Currently the general limitation period for PADCs is three years, commencing from the knowledge of the circumstances giving rise to the claim and the identity of the injuring party. This limitation period will be extended to five years. Furthermore, a new (absolute) limitation period of 10 years will be introduced, which neither depends on the knowledge of the circumstances giving rise to the claim nor to the identity of the injuring party.


The application of the specific rules on PADCs in the KartG requires a domestic effect in Austria (‘effects doctrine’).14 If no such domestic effect can be established, a claimant may only base its PADC on general tort law rules.

As regards jurisdiction, a PADC can, inter alia, be brought before Austrian courts:

  • a against a defendant domiciled outside Austria if the harmful event caused by the cartel occurred or is expected to occur in Austria;15
  • b against a defendant that is domiciled in Austria (with the potential to include the other cartel members as additional defendants in the same lawsuit16); and
  • c against defendants that are not domiciled in one of the Member States of the EEA if they hold assets in Austria.17


Based on the decisions of the CJEU in Courage v. Crehan18 and Manfredi,19 anyone who has suffered damages from an infringement of Article 101 TFEU is entitled to recoup his or her losses from the cartelists. This case law also had a significant effect on PADCs solely based on an infringement of Austrian competition law. So far, only in cases of umbrella claims has it been held that under Austrian law (if EU law is not applicable) a claimant would not have standing against the cartelists due to lack of an adequate causal link between the cartelists’ infringement and the losses alleged by the claimant.20 Following the CJEU’s decision in the Kone case,21 however, it remains to be seen whether the OGH will uphold this approach in ‘domestic’ cases that are not also based on an infringement of EU competition law.


Austrian law currently does not allow for (pretrial) discovery as found in Anglo-American legal systems. Rather, each party has to substantiate the facts favourable to its legal position by putting forward evidence (e.g., witnesses, documents, court-appointed experts).

In order to obtain such evidence, a potential claimant contemplating a PADC may request access to files of the cartel court pursuant to the provisions set out in Section 219(2) of the Code of Civil Procedure (ZPO).22 Based on this provision a third party may be granted access to the file if it can credibly show a legitimate interest (which typically can be established by a possible PADC). If such legitimate interest can be shown, the cartel court has to decide whether to grant access to the file by balancing the conflicting interests of the party seeking access and the interests of the parties of the cartel court proceeding, in particular business secrets. Such balancing of interests has to be made for every single document for which access is requested.23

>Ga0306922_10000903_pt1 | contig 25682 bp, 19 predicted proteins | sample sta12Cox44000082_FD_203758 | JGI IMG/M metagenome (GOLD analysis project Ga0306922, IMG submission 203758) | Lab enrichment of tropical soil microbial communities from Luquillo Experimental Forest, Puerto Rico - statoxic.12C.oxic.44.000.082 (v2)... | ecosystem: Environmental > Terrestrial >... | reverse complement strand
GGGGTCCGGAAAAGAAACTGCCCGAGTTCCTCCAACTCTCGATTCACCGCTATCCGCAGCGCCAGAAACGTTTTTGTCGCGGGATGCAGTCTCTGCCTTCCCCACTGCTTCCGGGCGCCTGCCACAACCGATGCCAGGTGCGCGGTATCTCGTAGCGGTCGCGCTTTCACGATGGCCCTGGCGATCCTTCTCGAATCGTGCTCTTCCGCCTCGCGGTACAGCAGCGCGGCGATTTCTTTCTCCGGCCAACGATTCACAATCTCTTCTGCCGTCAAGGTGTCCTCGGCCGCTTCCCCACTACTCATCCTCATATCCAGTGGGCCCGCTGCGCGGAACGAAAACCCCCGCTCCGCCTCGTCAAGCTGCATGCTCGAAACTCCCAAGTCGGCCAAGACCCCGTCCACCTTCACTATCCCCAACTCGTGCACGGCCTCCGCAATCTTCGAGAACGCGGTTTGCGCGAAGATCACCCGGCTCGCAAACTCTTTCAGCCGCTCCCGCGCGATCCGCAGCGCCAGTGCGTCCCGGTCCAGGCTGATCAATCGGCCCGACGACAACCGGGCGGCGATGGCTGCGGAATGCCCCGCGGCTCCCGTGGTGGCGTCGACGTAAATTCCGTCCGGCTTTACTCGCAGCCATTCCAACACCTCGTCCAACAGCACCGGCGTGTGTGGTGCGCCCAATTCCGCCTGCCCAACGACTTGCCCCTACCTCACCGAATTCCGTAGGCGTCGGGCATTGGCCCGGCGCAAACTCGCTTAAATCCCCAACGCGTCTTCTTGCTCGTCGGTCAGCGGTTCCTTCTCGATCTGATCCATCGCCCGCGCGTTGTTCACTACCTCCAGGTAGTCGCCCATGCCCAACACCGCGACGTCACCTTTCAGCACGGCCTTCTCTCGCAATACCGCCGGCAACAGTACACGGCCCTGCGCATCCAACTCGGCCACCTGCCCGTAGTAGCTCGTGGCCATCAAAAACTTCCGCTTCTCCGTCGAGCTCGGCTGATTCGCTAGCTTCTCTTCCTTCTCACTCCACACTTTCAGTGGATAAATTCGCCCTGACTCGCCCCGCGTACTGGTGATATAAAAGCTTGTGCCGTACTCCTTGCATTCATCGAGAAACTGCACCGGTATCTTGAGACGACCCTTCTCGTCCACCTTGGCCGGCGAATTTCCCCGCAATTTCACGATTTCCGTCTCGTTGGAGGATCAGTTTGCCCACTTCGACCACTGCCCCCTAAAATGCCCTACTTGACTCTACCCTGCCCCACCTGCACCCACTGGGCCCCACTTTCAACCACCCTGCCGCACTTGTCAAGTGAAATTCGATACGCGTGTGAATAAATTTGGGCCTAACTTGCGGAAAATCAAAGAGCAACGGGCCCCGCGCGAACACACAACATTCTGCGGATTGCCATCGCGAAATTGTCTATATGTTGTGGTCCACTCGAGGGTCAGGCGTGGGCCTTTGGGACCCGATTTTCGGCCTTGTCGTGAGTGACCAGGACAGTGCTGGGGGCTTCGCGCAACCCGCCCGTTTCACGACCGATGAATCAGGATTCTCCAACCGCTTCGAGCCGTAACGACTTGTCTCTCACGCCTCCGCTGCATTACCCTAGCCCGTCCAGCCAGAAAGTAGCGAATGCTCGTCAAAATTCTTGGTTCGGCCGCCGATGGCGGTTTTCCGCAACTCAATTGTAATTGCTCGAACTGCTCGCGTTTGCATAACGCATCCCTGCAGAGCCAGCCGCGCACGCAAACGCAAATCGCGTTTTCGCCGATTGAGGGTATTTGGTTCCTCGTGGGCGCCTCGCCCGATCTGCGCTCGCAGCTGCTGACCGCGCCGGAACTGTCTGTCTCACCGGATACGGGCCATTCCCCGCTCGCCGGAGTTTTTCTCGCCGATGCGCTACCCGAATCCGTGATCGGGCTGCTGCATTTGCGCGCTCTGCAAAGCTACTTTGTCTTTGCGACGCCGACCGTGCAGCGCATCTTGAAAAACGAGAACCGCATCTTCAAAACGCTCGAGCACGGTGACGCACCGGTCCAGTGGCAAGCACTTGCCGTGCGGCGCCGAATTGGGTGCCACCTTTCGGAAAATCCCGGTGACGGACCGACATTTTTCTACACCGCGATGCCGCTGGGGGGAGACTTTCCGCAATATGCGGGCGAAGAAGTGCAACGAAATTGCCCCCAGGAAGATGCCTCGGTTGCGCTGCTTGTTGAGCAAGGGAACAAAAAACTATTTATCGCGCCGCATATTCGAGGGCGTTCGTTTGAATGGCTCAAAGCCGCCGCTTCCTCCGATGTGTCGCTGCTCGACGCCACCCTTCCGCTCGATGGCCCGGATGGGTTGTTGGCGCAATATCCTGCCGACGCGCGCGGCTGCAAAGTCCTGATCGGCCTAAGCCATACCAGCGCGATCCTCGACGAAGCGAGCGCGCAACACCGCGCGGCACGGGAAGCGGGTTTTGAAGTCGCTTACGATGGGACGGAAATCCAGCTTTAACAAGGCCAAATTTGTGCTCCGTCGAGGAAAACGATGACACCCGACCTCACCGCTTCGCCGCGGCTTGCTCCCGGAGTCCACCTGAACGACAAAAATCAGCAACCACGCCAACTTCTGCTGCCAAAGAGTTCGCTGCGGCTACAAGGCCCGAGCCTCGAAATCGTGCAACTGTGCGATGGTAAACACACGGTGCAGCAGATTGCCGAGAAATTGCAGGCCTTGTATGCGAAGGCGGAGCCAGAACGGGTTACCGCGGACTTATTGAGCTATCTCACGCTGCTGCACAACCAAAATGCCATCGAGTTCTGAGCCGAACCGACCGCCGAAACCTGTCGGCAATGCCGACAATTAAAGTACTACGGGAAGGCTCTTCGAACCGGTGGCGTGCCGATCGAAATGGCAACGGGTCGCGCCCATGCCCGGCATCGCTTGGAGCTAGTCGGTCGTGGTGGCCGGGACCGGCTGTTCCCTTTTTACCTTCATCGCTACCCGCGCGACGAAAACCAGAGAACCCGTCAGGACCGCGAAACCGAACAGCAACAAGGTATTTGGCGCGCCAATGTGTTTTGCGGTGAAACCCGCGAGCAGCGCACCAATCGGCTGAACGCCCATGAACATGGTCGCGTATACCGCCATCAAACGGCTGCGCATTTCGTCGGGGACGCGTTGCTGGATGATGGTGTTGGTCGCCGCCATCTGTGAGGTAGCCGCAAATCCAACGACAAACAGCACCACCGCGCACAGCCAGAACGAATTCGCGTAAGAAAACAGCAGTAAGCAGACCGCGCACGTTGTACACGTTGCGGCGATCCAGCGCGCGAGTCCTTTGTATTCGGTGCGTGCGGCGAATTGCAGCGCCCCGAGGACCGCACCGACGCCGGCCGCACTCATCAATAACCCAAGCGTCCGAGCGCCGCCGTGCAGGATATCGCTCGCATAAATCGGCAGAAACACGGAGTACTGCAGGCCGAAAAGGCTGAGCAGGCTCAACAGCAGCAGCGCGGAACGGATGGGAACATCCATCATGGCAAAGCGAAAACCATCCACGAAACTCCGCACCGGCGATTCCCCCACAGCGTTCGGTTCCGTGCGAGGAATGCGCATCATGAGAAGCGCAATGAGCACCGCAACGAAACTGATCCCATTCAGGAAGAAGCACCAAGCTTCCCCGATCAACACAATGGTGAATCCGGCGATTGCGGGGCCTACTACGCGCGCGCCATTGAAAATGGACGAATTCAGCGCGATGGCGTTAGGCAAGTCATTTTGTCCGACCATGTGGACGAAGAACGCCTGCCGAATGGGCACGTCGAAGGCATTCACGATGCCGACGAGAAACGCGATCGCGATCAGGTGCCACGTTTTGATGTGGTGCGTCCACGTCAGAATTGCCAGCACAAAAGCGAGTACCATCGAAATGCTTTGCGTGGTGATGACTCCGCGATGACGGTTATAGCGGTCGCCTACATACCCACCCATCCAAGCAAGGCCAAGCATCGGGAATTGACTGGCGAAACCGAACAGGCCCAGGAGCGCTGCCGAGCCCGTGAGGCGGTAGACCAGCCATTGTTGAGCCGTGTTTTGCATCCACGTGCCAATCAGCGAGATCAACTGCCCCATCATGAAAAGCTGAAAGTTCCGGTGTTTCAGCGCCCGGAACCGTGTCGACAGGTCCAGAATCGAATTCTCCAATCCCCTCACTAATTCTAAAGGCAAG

Based on the CJEU’s decision in the Donau Chemie case (which was based on a request to the Austrian cartel court for access to the file concerning an infringement proceeding relating to printing chemicals), Section 39(2) KartG, which made such access to the file conditional upon the approval of all the parties to the cartel court proceedings (and thereby making access to the file virtually impossible for potential claimants) is no longer applicable if the potential claim for which access to the file is requested is based on an infringement of Article 101 TFEU. In a more recent ruling, the OGH declared that Section 39(2) KartG also will no longer be applicable in cases where the potential PADC for which access to the file is requested is based on an infringement of national antitrust law without any EU law implications.24 According to this judgment, the courts should give parties that deny access to the file the opportunity to present their reasons for such denial in order to decide on the balancing of interests.25

The FCA – which often will be in possession of additional evidence (as not all evidence will necessarily be submitted to the cartel court proceedings by the FCA) – currently does not allow (third) parties access to its file.26

Furthermore, in PADC proceedings before civil courts, parties can claim that the opposing party is in possession of documents that are of significant importance for substantiating its claims and parties can request the court to order the opposing party to disclose such documents (Section 303 ZPO). Disclosure may not be denied only when (1) the opposing party has itself relied on the document, (2) the opposing party is obliged to disclose the document due to applicable law, or (3) the document is a joint document of the parties.27 Owing to these limitations, the existing disclosure obligation currently does not play an important role in Austrian procedural practice.